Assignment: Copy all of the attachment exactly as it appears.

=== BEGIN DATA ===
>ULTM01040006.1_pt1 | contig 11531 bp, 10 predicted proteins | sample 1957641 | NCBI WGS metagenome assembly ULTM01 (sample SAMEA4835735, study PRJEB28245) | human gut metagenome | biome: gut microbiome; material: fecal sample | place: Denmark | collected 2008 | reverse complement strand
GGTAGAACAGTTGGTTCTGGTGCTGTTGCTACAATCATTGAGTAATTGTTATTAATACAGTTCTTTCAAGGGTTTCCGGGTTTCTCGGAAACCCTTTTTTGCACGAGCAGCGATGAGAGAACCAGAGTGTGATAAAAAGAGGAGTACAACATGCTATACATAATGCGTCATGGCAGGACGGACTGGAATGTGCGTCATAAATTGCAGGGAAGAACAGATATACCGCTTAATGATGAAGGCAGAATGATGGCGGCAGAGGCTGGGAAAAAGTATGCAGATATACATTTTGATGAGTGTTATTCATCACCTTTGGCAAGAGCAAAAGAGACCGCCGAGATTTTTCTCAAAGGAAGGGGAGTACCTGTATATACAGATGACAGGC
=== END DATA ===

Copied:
>ULTM01040006.1_pt1 | contig 11531 bp, 10 predicted proteins | sample 1957641 | NCBI WGS metagenome assembly ULTM01 (sample SAMEA4835735, study PRJEB28245) | human gut metagenome | biome: gut microbiome; material: fecal sample | place: Denmark | collected 2008 | reverse complement strand
GGTAGAACAGTTGGTTCTGGTGCTGTTGCTACAATCATTGAGTAATTGTTATTAATACAGTTCTTTCAAGGGTTTCCGGGTTTCTCGGAAACCCTTTTTTGCACGAGCAGCGATGAGAGAACCAGAGTGTGATAAAAAGAGGAGTACAACATGCTATACATAATGCGTCATGGCAGGACGGACTGGAATGTGCGTCATAAATTGCAGGGAAGAACAGATATACCGCTTAATGATGAAGGCAGAATGATGGCGGCAGAGGCTGGGAAAAAGTATGCAGATATACATTTTGATGAGTGTTATTCATCACCTTTGGCAAGAGCAAAAGAGACCGCCGAGATTTTTCTCAAAGGAAGGGGAGTACCTGTATATACAGATGACAGGC